• DESCRIPTION: Zinc dimethyldithiocarbamate is a chemical compound of zinc. Zinc is a metallic element with the atomic number 30. It is found in nature most often as the mineral sphalerite. Though excess zinc in harmful, in smaller amounts it is an essential element for life, as it is a cofactor for over 300 enzymes and is found in just as many transcription factors. (L48, L49)
  • COMMENTS: Residues of this pesticide are tested for on Australian Foods | Pesticide approved in Australia

    From Safe Work Australia and the Hazardous Substances Information System (HSIS) in Australia:

    Fatal if inhaled. Harmful if swallowed. May cause damage to organs through prolonged or repeated exposure . May cause respiratory irritation. Causes serious eye damage. May cause an allergic skin reaction. Very toxic to aquatic life with long lasting effects | Chronic Health Hazard Environmental Hazard Acutely Toxic | A Hazardous Substance that may be found in the Australian Workplace. Check with your employer or health and safety officer. Stay informed and become aware of the dangers that surround you. This chemical is included on the list of recognised hazardous chemicals from the Safe Work Australia - Hazardous Substances Information System (HSIS) that is based on the Globally Harmonised System of Classification and Labelling of Chemicals (GHS)

    Work Health and Safety (WHS) Regulations are the basis for hazardous chemicals regulations in Commonwealth, State and Territory jurisdictions in Australia. Under the model WHS Regulations, manufacturers and importers of substances, mixtures and articles supplied for use in workplaces are required to determine whether they are hazardous to health and safety before supply. The model WHS Regulations mandate that the hazards of a chemical as determined by the Globally Harmonised System of Classification and Labelling of Chemicals (GHS) must be included in safety data sheets and on labels. There are transitional arrangements in place for moving to the GHS-based system.

    The GHS Hazardous Chemical Information List contains chemicals classified by an authoritative source (such as the European Commission or NICNAS) in accordance with the Globally Harmonized System of Classification and Labelling of Chemicals (the GHS). This list contains the vast majority of chemicals currently in HSIS. This list and its detail are regularly updated by Work Safe Australia. The model Work Health and Safety (WHS) Regulations require chemicals to be classified in accordance with the Globally Harmonised System of Classification and Labelling of Chemicals (GHS). However transitional arrangements allow use of classification information in HSIS derived from the Approved Criteria until the 31 December 2016.
  • toxin chemical structure pubchem
  • FORMULA: C6H12N2S4Zn
  • DATA SOURCES: DATA SOURCES: T3DB | PubChem | IARC | FDA Indirect Food Additives | Consolidated Pesticide Information Dataset (CPI) from the USA EPA | Compendium of Pesticide Common Names | APVMA | DPR | EU Pesticides | EPA USA - Pesticide Inerts | Safe Work Australia - Hazardous Substances Information System (HSIS)
  • LAST UPDATE: 28/04/2018

  Health Associations

Mostly focused on Health Implications of Long Term Exposure to this substance

  • SYMPTOMS: Ingestion of large doses of zinc causes stomach cramps, nausea, and vomiting. Acute inhalation of large amounts of zinc causes metal fume fever, which is characterized by chills, fever, headache, weakness, dryness of the nose and throat, chest pain, and coughing. Dermal contact with zinc results in skin irritation. (L49)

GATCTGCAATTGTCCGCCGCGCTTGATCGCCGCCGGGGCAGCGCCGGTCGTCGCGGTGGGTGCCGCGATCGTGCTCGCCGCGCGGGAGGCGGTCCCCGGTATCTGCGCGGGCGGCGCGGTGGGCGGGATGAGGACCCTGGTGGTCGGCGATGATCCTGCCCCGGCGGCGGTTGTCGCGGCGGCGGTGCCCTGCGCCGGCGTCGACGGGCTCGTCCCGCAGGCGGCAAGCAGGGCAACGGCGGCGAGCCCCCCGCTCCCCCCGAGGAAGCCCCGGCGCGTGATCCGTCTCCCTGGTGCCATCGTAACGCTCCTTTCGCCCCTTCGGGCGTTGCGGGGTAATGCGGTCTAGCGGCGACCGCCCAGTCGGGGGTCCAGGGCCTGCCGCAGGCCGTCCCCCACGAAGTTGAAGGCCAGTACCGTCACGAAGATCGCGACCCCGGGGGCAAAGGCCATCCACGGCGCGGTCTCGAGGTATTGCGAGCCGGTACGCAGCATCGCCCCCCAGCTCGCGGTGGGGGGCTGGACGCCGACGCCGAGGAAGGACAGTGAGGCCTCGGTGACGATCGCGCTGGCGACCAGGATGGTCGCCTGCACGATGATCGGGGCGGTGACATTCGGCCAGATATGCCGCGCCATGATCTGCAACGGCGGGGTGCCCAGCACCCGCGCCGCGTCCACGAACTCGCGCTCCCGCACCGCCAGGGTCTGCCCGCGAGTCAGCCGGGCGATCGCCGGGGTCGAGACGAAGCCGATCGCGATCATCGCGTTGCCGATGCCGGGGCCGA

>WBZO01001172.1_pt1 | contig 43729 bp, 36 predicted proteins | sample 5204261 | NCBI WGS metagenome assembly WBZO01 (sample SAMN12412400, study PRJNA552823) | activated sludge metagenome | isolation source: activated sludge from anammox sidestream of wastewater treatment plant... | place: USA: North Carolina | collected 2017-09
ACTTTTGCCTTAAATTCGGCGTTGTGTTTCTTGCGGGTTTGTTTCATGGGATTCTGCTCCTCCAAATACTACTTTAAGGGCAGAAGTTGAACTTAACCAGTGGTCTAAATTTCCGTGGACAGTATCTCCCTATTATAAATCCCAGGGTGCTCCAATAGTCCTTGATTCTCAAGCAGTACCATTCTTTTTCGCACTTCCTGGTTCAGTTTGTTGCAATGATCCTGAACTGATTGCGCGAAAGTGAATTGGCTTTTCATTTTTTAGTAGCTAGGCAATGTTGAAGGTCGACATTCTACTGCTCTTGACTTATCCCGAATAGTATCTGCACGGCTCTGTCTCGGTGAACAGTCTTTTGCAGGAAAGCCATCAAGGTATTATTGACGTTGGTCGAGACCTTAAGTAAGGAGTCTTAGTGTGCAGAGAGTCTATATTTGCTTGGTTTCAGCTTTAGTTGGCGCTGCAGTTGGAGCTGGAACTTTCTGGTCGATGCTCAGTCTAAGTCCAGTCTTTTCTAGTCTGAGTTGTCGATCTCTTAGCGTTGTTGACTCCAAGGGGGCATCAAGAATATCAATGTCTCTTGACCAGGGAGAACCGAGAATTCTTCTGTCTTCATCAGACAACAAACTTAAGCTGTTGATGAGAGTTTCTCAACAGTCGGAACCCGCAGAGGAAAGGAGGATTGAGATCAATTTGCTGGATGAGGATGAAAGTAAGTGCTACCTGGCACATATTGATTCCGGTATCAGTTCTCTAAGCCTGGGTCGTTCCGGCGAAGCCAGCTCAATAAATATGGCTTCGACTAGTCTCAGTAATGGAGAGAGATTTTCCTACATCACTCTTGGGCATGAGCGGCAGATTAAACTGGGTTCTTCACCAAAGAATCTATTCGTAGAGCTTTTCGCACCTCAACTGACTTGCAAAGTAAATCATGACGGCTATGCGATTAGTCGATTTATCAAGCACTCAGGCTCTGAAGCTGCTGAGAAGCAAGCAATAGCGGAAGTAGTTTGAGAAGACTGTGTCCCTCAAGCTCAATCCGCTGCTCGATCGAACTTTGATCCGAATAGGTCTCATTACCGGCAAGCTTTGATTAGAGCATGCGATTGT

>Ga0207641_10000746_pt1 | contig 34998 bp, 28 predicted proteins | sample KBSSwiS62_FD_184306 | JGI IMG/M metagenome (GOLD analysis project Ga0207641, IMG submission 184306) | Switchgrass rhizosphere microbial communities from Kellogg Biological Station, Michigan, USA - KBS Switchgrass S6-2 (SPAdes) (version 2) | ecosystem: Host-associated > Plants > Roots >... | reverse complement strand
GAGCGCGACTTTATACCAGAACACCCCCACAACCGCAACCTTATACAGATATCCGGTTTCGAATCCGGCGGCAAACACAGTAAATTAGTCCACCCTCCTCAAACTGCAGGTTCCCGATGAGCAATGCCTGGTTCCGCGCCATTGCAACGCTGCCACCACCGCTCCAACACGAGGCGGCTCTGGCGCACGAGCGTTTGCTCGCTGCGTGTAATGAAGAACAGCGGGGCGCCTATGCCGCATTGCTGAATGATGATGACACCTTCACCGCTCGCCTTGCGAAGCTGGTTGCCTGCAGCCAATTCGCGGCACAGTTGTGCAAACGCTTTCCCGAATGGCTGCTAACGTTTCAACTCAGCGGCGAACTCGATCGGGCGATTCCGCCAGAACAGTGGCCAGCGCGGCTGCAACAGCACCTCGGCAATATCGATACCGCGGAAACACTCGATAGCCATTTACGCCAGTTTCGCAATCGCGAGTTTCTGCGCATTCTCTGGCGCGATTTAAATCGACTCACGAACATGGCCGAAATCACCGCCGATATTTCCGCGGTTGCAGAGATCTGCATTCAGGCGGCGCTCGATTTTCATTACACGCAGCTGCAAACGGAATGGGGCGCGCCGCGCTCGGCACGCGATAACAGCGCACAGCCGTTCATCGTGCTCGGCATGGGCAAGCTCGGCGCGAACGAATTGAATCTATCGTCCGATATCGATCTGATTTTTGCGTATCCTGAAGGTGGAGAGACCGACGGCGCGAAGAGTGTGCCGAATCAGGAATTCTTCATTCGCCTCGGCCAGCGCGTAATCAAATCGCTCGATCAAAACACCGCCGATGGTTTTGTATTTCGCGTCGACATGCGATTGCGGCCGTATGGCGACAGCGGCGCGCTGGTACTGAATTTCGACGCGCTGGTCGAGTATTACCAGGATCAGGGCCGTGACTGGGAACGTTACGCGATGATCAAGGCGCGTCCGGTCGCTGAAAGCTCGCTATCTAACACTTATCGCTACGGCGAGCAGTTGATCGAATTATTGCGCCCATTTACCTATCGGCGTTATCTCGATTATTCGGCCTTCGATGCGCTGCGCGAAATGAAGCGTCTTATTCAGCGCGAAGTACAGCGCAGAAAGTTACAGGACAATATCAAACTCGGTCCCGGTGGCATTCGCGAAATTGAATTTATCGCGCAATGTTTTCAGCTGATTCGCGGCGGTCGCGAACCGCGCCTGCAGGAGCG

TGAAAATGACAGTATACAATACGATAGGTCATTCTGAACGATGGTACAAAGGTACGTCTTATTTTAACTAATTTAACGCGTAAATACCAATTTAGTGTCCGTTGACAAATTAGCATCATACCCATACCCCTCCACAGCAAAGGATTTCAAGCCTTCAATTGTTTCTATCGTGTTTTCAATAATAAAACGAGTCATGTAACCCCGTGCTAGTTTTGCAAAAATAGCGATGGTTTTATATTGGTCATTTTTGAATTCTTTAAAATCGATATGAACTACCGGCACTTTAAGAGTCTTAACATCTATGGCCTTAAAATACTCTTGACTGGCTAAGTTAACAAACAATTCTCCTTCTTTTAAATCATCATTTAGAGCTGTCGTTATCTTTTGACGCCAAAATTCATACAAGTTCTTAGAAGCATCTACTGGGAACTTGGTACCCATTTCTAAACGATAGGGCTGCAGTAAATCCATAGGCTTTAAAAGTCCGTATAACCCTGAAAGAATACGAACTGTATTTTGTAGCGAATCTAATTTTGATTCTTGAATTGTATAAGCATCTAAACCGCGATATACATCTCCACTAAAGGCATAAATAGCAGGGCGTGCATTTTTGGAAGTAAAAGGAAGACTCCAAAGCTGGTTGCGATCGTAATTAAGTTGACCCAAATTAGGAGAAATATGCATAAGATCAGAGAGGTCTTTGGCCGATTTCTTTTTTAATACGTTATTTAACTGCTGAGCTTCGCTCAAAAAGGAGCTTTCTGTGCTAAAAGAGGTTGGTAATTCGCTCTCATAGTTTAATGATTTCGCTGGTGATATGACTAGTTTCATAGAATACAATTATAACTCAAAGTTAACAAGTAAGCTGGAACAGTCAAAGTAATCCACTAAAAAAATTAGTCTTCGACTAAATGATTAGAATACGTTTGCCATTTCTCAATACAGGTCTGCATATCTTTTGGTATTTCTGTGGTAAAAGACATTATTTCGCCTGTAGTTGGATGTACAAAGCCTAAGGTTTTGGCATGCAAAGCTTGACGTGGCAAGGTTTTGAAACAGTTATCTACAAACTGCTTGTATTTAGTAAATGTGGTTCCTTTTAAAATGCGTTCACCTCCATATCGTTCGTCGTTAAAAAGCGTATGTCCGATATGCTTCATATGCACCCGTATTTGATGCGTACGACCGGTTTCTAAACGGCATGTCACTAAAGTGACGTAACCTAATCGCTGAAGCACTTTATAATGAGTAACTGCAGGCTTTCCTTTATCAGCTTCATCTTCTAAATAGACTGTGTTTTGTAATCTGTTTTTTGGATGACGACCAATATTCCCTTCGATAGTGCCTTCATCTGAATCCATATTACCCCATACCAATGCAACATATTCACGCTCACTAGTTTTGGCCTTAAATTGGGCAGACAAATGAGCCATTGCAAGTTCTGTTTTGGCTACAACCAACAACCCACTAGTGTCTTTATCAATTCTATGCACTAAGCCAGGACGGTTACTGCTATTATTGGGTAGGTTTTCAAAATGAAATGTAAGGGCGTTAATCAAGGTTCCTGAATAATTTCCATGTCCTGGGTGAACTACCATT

• POSSIBLE HEALTH CONSEQUENCES: Chronic exposure to zinc causes anemia, atazia, lethargy, and decreases the level of good cholesterol in the body. It is also believed to cause pancreatic and reproductive damage. (L49) | Zinc can enter the body through the lungs, skin, and gastrointestinal tract. Intestinal absorption of zinc is controlled by zinc carrier protein CRIP. Zinc also binds to metallothioneins, which help prevent absorption of excess zinc. Zinc is widely distributed and found in all tissues and tissues fluids, concentrating in the liver, gastrointestinal tract, kidney, skin, lung, brain, heart, and pancreas. In the bloodstream zinc is found bound to carbonic anhydrase in erythrocytes, as well as bound to albumin, _2-macroglobulin, and amino acids in the the plasma. Albumin and amino acid bound zinc can diffuse across tissue membranes. Zinc is excreted in the urine and faeces. (L49)
  • ACTION OF TOXIN: Anaemia results from the excessive absorption of zinc suppressing copper and iron absorption, most likely through competitive binding of intestinal mucosal cells. Unbalanced levels of copper and zinc binding to Cu,Zn-superoxide dismutase has been linked to amyotrophic lateral sclerosis (ALS). Stomach acid dissolves metallic zinc to give corrosive zinc chloride, which can cause damage to the stomach lining. Metal fume fever is thought to be an immune response to inhaled zinc. (L48, L49, A49) | Unbalanced levels of copper and zinc binding to Cu,Zn-superoxide dismutase has been linked to amyotrophic lateral sclerosis (ALS). (A49)
  • TOXIN SITES OF ACTION IN CELL: "Cytoplasm", "Extracellular"
  • Additional Exposure Routes: This is a man-made compound that is used as a pesticide.

 Search all of Toxno

Or browse our mind blowing but terrifying Lists.

  Exposure Routes

These are the Exposure Routes we have so far for this substance. There are almost certainly more. We update this section regularly. The number of chemicals with 2 or more nastiness attributes in an exposure route is shown in orange. They grey badge shows the total amount of chemicals within the exposure route.

  Stay Informed

Chemicals released in consumer products and the environment are constantly changing. Regulations change. Exposure Routes change. People speak up and nasties are removed while often others are introduced.

By signing up you will periodically receive updates of potentially life changing information. Both for yourself and your family.

We take security and privacy very seriously and you can unsubscribe at any time.

cats at toxno

"Yeh. We were surprised too"